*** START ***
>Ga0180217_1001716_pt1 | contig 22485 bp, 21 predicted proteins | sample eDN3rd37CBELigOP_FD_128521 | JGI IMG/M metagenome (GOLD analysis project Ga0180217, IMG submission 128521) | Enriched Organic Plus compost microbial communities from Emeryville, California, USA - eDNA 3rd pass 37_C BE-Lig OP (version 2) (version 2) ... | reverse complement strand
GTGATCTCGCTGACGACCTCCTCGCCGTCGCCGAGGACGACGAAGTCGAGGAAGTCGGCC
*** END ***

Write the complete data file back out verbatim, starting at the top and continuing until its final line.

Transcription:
>Ga0180217_1001716_pt1 | contig 22485 bp, 21 predicted proteins | sample eDN3rd37CBELigOP_FD_128521 | JGI IMG/M metagenome (GOLD analysis project Ga0180217, IMG submission 128521) | Enriched Organic Plus compost microbial communities from Emeryville, California, USA - eDNA 3rd pass 37_C BE-Lig OP (version 2) (version 2) ... | reverse complement strand
GTGATCTCGCTGACGACCTCCTCGCCGTCGCCGAGGACGACGAAGTCGAGGAAGTCGGCC